In the United States, you've got folks like Joseph Rocha, forced out of the Navy after endless harassment and torture from fellow sailors. Then there's Victor Fehrenbach, kicked out of the Air Force under Don't Ask Don't Tell because he had the audacity to defend himself against rape charges. Both terrible situations. Now meet Private Bethany Smith, a lesbian soldier who fled to Canada and is seeking refugee asylum, because of the harassment and death threats she received in the Army. And she's using Don't Ask Don't Tell as her defense. Incredible.
Smith, also known as Skyler James, had been stationed Fort Campbell, Ky., where she was treated as "less than human" by comrades, she says, after they saw her holding hands with another woman at a local mall. Then, the torment came:
One soldier who worked with her on the base's fleet of vehicles would pick her up, shake her and throw her to the ground on a daily basis, she told CBC News.
"There were sergeants standing around laughing with him," she added.
She also received anonymous hate mail at her door every night, she said, including one letter that warned: "We will suffocate you in your sleep."
Smith later learned that a gay soldier had been beaten to death in his bed with a baseball bat at the Fort Campbell base in 1999.
So Smith (now 21) came out, and requested a discharge from her sergeant — normally standard procedure, given the stories like Dan Choi's. Except Smith (age 19 at the time) wasn't granted one; her lawyer says the military violated its own policies because of the need to keep troop levels high. Due to deploy for Afghanistan to work as a mechanic (her sergeant said they'd take care of the paperwork when they got back), Smith went AWOL, driving to the Canadian border and, with the help of The War Resister Support Campaign, resettled in Ottawa.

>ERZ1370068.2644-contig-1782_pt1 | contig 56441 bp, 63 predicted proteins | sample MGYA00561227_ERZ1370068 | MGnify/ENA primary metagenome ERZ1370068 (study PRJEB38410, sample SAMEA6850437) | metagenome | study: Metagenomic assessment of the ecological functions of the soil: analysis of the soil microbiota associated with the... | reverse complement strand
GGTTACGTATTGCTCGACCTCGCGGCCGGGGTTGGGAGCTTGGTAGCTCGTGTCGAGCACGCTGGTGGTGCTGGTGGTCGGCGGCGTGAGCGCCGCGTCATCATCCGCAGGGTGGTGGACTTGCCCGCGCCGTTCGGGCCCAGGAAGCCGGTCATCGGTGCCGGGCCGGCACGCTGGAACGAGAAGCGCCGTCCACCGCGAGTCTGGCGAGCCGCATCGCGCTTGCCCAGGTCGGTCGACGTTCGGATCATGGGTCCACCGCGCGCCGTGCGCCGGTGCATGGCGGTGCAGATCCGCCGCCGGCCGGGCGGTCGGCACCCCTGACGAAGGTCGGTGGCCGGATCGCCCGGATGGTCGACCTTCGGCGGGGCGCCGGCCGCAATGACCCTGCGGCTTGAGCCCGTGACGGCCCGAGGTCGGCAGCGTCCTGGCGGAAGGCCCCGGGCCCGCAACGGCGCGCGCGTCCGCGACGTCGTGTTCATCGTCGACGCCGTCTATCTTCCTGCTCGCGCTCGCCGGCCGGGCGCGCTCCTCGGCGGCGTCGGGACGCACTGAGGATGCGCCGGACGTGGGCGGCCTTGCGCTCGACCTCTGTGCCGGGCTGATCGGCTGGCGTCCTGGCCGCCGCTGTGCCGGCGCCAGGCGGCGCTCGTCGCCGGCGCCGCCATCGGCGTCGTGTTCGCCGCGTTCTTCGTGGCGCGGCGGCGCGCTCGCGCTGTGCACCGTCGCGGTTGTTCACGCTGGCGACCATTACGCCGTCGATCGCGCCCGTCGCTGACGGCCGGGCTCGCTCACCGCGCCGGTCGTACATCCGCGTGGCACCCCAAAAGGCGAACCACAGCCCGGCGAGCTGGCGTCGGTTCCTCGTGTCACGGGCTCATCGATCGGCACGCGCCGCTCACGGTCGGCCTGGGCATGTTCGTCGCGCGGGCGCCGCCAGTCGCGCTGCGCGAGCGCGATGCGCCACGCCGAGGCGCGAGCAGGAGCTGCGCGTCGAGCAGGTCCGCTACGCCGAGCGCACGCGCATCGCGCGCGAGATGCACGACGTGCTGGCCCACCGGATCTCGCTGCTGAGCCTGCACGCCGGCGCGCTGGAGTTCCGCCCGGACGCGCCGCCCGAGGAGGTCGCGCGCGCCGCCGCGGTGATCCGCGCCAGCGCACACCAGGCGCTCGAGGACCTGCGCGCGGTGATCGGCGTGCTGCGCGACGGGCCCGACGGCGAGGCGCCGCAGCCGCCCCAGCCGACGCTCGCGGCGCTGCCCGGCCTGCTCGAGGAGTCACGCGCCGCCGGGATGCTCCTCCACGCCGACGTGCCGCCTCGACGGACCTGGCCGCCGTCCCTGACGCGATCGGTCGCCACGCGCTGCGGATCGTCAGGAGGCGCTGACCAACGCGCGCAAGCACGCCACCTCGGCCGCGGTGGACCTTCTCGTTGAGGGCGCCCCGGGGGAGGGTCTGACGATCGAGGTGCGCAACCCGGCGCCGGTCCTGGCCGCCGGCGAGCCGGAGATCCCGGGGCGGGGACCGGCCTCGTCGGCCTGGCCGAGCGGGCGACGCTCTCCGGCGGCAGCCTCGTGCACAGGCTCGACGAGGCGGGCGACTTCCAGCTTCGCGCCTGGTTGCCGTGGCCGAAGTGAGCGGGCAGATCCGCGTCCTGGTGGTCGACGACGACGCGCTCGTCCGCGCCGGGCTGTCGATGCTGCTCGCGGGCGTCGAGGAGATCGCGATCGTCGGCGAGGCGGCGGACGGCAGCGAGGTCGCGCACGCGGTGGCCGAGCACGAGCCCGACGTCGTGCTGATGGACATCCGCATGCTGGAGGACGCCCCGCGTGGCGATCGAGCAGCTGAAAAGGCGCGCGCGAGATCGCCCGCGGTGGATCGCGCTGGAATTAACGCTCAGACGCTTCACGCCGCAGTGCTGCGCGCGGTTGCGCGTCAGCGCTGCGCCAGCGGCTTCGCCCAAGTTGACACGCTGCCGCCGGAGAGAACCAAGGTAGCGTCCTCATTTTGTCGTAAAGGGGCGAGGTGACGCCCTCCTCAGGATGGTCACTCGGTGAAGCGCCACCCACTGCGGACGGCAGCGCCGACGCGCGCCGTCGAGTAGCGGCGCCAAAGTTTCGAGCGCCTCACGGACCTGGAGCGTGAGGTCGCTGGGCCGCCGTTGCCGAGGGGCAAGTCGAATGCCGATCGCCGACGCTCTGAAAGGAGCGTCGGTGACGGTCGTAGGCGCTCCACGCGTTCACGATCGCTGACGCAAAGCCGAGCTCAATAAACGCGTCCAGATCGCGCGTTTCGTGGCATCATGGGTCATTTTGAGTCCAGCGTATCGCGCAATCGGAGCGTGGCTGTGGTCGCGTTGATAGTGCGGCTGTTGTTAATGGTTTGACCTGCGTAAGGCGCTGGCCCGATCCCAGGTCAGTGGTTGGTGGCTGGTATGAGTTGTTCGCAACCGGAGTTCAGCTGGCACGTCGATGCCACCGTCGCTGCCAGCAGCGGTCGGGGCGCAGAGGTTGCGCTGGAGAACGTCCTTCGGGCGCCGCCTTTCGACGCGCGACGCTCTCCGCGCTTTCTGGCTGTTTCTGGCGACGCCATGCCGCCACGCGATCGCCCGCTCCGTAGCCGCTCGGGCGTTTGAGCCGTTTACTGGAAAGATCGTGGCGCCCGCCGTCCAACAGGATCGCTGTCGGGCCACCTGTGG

After being previously rejected for an asylum claim, Smith yesterday went in front of the Federal Court in Ottawa to persuade them to grant a judicial review. She remains positive about the outcome; while other American soldiers have been denied refugee status, those claims hinged upon opposition to the war, not sexuality.
But Canada's own counsel is fighting to boot her:
Federal lawyer Brian Harvey urged the court to reject Smith's claim, saying that it is not the job of the Canadian courts to interfere with American military justice and its treatment of deserters.
"There's no evidence that she faces tougher sentencing treatment because of her sexual orientation," said Harvey, who added Smith joined the army voluntarily.
Refugee status, Harvey said, should not be granted lightly, simply because Smith faces prosecution in her home country. Furthermore, Harvey questioned why Smith, in seeking a discharge, never told her supervisor about the badgering and the threats she says she endured.
If Smith returns to the U.S., she's likely got a court martial and prison sentence, for deserting, ahead of her.
A terrible possibility, but one that remains while Barack Obama sits on his ass and refuses to halt Don't Ask Don't Tell investigations. And what about Defense Sec. Robert Gates wanting to implement the policy in a more "humane" way?
We can't imagine any more human a way than apologize to Smith for letting such soldier-on-solider horror pervade our ranks. And then let her leave service, punishment-free. We know: We're optimists.
But the elimination of DADT doesn't mean anti-gay harassment will end in the military. That type of discrimination will continue, though a demand from the White House that servicemen and women treat LGBT Americans with respect would go a long way.
Interestingly, without DADT on the books, Smith would have a much less significant refugee claim. If DADT weren't law, then sure, Smith would've endured torment (which we're pretty sure violates military code), but not any the U.S. government actually sanctions with law.